However, wouldn’t it be great if it was the corporations that were effectively taxed and employees did not have an income tax? I know that will never happen, but it would be wonderful. Double taxation does happen all over the place, but our deficits would be much less if corporations did pay appropriate taxes on their income.


Roshawn @ Watson Inc October 25, 2010 at 1:28 pm

True the money is double taxed. If you own the corporation, then you are double taxed. 🙁

The deficits could also be decreased/eliminated if we got a handle on spending too.


Kris October 27, 2010 at 2:43 pm

But spending is so fun because everyone gets to push their own agenda. Promises are made on money that isn’t there.

The government sets a horrible example for the population, that is for sure.


Crystal @ BFS October 27, 2010 at 2:14 pm

I read the title and am starving, so I first craved a sandwich. Then I read the post…I’m not sure how I feel. I understand why Google does what it does (honestly, I would too if I could if only because I don’t want to see 1/3 of my blogging money taken away in April). I also see your pov, that tax money we are not getting is not helping our deficit. So I am torn…and still want a sandwich…


Kris October 27, 2010 at 2:42 pm

I would love a sandwich right now too.

I just wish loopholes could be closed so this stuff wouldn’t be possible. If I could get around paying some taxes, I am sure I would. I just don’t know how! 🙂 (It would have to be legal though.)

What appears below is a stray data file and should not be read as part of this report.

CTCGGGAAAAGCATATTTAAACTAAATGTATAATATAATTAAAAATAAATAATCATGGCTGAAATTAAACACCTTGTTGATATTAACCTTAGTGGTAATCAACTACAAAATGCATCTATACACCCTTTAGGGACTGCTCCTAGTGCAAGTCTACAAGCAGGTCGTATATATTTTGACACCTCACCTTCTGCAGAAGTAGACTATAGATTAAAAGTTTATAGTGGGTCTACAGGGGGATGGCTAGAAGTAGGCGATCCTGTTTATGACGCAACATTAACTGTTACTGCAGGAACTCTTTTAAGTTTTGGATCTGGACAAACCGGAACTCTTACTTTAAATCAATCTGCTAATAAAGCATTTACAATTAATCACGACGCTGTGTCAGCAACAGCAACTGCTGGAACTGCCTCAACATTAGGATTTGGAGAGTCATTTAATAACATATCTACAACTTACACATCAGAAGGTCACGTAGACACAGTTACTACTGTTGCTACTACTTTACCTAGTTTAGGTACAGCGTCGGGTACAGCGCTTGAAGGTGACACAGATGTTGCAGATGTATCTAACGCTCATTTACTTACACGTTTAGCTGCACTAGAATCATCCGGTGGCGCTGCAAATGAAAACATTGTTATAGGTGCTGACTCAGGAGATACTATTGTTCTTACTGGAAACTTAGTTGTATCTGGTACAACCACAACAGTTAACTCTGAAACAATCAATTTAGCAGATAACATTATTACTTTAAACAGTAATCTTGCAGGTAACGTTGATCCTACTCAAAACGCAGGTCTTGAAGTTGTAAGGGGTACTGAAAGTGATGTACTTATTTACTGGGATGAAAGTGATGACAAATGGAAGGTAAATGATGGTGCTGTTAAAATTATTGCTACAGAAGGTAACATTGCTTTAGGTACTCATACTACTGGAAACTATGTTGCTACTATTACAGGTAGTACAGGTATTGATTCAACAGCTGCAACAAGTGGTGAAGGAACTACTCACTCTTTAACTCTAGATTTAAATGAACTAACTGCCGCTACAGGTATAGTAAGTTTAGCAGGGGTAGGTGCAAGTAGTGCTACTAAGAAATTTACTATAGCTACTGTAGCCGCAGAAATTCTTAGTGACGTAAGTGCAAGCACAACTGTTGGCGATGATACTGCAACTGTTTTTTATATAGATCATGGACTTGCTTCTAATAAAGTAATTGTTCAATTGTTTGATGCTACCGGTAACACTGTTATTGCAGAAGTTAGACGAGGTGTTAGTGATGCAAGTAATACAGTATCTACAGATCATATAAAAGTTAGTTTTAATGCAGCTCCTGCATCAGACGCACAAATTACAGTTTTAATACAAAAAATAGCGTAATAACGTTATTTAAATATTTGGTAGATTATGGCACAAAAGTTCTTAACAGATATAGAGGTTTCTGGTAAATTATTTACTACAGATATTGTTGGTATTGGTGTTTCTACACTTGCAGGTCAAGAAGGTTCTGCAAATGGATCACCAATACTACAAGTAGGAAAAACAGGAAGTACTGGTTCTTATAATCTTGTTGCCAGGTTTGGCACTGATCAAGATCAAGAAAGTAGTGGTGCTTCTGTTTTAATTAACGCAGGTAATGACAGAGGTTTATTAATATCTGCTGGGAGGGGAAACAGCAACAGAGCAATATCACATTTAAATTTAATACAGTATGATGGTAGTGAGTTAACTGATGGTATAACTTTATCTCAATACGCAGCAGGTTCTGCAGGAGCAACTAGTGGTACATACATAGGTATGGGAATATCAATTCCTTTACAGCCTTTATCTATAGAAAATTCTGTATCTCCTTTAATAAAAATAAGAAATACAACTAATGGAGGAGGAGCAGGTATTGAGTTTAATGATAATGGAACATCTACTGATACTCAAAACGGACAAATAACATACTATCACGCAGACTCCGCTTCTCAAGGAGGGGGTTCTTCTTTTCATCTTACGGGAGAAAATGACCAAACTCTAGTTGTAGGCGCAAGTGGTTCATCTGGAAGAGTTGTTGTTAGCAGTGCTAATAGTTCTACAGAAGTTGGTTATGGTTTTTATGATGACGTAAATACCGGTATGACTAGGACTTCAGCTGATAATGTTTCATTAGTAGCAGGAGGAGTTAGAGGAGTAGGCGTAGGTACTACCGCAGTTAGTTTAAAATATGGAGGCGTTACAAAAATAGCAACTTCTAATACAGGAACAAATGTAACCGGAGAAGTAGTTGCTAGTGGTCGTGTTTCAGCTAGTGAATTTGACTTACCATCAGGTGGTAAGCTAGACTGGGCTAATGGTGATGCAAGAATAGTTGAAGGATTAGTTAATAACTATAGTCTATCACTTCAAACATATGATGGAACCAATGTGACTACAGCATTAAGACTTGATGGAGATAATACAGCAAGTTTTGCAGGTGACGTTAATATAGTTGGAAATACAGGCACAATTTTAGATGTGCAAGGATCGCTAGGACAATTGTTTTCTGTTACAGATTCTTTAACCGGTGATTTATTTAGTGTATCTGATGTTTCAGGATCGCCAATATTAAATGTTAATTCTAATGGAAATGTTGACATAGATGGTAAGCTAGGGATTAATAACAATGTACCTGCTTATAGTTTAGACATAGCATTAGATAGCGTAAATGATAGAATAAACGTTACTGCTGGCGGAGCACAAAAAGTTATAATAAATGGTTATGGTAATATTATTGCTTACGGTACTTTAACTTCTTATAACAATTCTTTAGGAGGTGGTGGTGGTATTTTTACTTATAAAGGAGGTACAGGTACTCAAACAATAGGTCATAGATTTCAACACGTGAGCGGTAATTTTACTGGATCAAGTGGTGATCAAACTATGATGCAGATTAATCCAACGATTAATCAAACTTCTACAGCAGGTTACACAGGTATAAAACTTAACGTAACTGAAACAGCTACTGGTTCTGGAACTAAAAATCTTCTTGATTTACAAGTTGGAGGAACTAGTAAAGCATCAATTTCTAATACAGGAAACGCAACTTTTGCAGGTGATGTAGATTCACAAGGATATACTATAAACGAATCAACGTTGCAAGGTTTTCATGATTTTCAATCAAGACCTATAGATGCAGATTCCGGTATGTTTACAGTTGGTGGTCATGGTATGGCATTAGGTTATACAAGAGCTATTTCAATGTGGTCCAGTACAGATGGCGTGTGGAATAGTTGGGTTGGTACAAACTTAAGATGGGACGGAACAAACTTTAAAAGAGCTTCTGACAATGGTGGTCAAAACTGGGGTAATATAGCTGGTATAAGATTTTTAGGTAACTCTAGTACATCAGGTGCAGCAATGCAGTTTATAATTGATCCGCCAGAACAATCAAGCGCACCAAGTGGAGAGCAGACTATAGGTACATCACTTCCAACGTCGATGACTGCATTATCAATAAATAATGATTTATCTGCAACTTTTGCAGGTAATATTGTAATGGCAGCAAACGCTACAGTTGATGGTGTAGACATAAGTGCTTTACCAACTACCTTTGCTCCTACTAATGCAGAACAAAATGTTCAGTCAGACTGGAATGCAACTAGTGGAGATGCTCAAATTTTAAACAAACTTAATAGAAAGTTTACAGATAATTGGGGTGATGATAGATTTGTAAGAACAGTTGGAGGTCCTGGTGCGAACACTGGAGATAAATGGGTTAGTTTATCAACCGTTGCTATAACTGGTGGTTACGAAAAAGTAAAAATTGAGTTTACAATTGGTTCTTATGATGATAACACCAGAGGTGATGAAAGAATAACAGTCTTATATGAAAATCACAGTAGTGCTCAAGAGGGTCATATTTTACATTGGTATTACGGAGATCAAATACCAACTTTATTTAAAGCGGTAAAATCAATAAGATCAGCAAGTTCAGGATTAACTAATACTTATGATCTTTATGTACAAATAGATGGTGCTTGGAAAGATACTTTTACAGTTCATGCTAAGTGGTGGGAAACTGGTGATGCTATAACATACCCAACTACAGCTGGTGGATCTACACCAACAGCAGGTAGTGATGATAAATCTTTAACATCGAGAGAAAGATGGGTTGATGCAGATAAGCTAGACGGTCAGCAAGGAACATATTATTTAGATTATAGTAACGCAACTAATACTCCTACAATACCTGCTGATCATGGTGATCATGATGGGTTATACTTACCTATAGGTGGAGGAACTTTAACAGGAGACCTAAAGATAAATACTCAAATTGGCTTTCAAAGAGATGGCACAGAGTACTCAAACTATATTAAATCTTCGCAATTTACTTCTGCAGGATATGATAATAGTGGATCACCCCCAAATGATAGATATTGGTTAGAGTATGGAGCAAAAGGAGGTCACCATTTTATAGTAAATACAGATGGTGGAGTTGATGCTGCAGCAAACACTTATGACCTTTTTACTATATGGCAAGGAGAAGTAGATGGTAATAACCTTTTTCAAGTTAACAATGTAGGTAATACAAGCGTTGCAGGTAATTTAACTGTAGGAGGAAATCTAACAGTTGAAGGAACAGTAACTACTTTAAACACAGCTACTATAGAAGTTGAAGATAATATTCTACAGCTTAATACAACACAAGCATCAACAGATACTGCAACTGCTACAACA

Evan October 28, 2010 at 1:29 pm

I am THAT attorney that works to make sure my firm’s clients pay as LITTLE as possible in Estate Taxes and I don’t feel one single ounce of guilt, nor do I think the fine folks at google should either.

The IRS makes the rules and NO ONE has a duty to pay more than what the rules say they should. Judge Learned Hand (yup, real name) in the 1930s said,

“Any one may so arrange his affairs that his taxes shall be as low as possible; he is not bound to choose that pattern which will best pay the Treasury; there is not even a patriotic duty to increase one’s taxes.”


Kris October 28, 2010 at 2:44 pm

Evan, I totally agree- it is completely legal. There is no way that I would pay more in taxes out of the kindness of my heart. I would rather give to the charity of my choice instead of watch the government waste it.

I don’t blame Google because as I said, they have to make shareholders and Wall Street happy. Plus, the loopholes are there, so might as well use them. (Maybe they are just smarter than most companies, or at least their tax attorneys are!)


Chris April 12, 2011 at 11:15 am


Can you please let me know if you can arrange such a sandwich. I am more than happy to keep a corrupt Government and IRS out of my pockets.



Kris April 12, 2011 at 2:10 pm

I want one of those sandwiches too!!


Len Penzo October 29, 2010 at 8:28 pm

This is precisely why we need another major overhaul of the tax system, Kris! And you know me, I am not a fan of big government, but Google’s games are really legalized tax evasion to the tenth degree.


Len Penzo dot Com


Kris October 29, 2010 at 10:04 pm

Len- you are right, our tax system is a mess. I will end up paying forever because I am not clever enough to know how to hide all my assets!

Flat tax anyone???


Financial Samurai November 1, 2010 at 8:29 pm

I want to invest in companies who can get away with paying as LITTLE tax as possible legally! If Google can do it, awesome for them. It’s just another positive datapoint for the company. Management is CRUCIAL in investing imo. If you have brilliant, trustworthy management, you can trust them to do the right thing.

Cheers, Sam


Bathroom Lighting November 17, 2010 at 11:53 am

i might be needing personal loans next month coz i need a home renovation and some garden renovation too ,`,


Investor Junkie November 22, 2010 at 2:18 pm